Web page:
OVD-Info Weekly Bulletin No. 307: 14 years’ imprisonment for giving help to some Muslims

27 May 2023

OVD-Info is a Moscow-based NGO that monitors politically-motivated arrests and prosecutions in Russia. Each week OVD-Info publishes a bulletin with the latest news, which is translated here. To receive the mailing in Russian, visit here.

Convicted human rights activist Bakhrom Khamroev. Photo: personal social media


Hello! A human rights activist has been sentenced to 14 years in jail for helping some Muslims, a political prisoner has been relegated to the ‘excluded’ caste because of the actions of the FSB, and the Supreme Court has dissolved PARNAS.

Bakhrom Khamroev, a human rights activist, has been sentenced to 14 years in a strict regime penal colony. The former member of the now-dissolved Memorial Human Rights Centre was found guilty of the justification of terrorism online and of participation in the activities of a terrorist organisation. Khamroev will spend the first three years of his sentence in a cell-type prison. The criminal case against Khamroev was brought because of Facebook posts which police officers considered expressed support for the Islamist party Hizb ut-Tahrir, and also for assisting Muslims accused of involvement in the party. The human rights activist himself claims he was never a member of the organisation.

  • Why is this important? More than 330 supporters of Hizb ut-Tahrir have been prosecuted across Russia – often on the sole grounds that these believers meet in apartments, read religious literature and recruit new members. It turns out that even defending them is dangerous: Bakhrom Khamroev, for example, was accused of representing defendants in Hizb ut-Tahrir cases in the courts and helping them receive political asylum. “14 years is no joke. At his age this is almost a life sentence. In other countries, even under dictatorial regimes, fewer years are given on similar charges,” the human rights activist’s lawyer, Timofei Shirokov commented on the decision.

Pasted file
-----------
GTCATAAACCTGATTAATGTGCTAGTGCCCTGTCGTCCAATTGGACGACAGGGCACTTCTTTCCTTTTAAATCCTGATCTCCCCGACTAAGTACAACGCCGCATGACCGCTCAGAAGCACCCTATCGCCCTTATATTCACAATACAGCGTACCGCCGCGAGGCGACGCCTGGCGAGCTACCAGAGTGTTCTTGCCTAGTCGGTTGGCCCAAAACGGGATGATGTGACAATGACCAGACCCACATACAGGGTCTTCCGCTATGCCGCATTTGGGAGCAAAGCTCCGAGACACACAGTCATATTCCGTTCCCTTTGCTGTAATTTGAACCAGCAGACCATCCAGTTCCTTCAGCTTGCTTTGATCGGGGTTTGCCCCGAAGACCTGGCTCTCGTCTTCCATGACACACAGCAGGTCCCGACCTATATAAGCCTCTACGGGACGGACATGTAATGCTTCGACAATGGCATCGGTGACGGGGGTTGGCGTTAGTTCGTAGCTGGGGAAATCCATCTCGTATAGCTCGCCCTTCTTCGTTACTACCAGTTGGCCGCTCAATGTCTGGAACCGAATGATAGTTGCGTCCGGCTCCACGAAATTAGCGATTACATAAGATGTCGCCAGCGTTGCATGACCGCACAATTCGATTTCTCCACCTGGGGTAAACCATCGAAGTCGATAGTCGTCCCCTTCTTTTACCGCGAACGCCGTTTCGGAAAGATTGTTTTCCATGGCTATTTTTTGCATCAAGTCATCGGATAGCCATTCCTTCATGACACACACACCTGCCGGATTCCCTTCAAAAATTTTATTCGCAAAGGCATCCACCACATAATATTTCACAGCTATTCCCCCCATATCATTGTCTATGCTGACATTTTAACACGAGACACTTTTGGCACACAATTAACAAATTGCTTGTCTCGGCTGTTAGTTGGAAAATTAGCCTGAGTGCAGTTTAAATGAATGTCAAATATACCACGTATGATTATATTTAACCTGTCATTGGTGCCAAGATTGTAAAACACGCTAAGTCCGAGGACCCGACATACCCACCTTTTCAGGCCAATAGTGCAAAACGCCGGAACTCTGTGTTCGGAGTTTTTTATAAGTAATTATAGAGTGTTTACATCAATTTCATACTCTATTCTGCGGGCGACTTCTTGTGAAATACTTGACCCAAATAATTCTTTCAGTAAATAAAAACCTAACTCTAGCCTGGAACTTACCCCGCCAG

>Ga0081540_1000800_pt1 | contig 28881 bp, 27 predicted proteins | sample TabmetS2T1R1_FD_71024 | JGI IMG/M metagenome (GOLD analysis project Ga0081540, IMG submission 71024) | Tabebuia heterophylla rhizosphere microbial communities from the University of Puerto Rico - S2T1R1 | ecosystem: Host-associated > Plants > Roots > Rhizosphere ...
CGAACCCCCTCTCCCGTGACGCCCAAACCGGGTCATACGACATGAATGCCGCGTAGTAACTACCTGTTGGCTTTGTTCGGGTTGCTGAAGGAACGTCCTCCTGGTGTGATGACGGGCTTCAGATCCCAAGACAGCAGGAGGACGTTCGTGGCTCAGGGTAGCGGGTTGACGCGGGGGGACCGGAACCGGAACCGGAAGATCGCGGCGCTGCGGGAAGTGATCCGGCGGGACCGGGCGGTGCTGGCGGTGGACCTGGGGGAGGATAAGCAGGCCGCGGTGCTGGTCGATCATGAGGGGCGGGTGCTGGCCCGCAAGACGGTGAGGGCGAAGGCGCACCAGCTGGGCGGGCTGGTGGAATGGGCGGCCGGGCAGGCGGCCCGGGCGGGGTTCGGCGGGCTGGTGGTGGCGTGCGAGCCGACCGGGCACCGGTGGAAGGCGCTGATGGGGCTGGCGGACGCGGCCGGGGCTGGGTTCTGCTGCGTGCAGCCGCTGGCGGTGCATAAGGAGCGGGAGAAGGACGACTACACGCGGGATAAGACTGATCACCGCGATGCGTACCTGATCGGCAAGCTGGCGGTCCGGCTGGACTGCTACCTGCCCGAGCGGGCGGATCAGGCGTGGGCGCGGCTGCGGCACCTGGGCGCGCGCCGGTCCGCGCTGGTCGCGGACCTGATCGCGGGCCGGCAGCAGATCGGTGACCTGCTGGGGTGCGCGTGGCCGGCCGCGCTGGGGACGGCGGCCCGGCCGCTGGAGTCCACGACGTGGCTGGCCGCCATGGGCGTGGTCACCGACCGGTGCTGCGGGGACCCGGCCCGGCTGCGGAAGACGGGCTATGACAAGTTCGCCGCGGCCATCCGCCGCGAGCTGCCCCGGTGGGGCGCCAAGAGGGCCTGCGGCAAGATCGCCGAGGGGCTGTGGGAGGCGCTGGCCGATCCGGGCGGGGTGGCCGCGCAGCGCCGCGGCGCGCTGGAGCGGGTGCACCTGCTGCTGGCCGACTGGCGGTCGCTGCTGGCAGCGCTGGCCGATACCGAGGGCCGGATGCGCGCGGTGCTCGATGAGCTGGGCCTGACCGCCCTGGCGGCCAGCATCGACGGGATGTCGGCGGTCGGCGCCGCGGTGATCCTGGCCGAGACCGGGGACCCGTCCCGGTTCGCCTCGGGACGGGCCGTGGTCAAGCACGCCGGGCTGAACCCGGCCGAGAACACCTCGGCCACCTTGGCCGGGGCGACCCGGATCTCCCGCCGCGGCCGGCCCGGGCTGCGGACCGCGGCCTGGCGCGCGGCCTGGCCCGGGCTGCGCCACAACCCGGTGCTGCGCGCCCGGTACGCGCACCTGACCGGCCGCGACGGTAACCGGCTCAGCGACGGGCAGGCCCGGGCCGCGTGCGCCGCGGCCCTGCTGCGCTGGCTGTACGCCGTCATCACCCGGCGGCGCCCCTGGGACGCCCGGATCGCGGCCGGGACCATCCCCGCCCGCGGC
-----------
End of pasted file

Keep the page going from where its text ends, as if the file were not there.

A political prisoner has claimed he was relegated to the ‘excluded’ caste in a penal colony because of the actions of the FSB. According to his wife, mathematician Azat Miftakhov was transferred to this ‘caste’ because of his bisexuality. This happened back in 2019 – at that point, the FSB used intimate photographs against Miftakhov, passing information to other inmates who then classified him as belonging to the lowest prison caste. The young man had been found guilty in a case of an attack on a United Russia office at the end of January 2018. At the time he was sent to the prison colony for six years, although his sentence was later reduced to five years and nine months in prison.

  • Why do I need to know this? A rigid hierarchical system operates to this day in the institutions of the Federal Penitentiary Service. Homosexual and bisexual men usually end up in the lowest caste of ‘excluded’, ‘offended’ or ‘roosters’ as they are known, as do those who have been subjected to sexualised or certain other forms of violence.  Usually such prisoners are held separately from the others, and forced to undertake heavy, dirty work. The ingenuity of the security forces is astounding – they always find ways to make the life of someone already under severe punishment worse.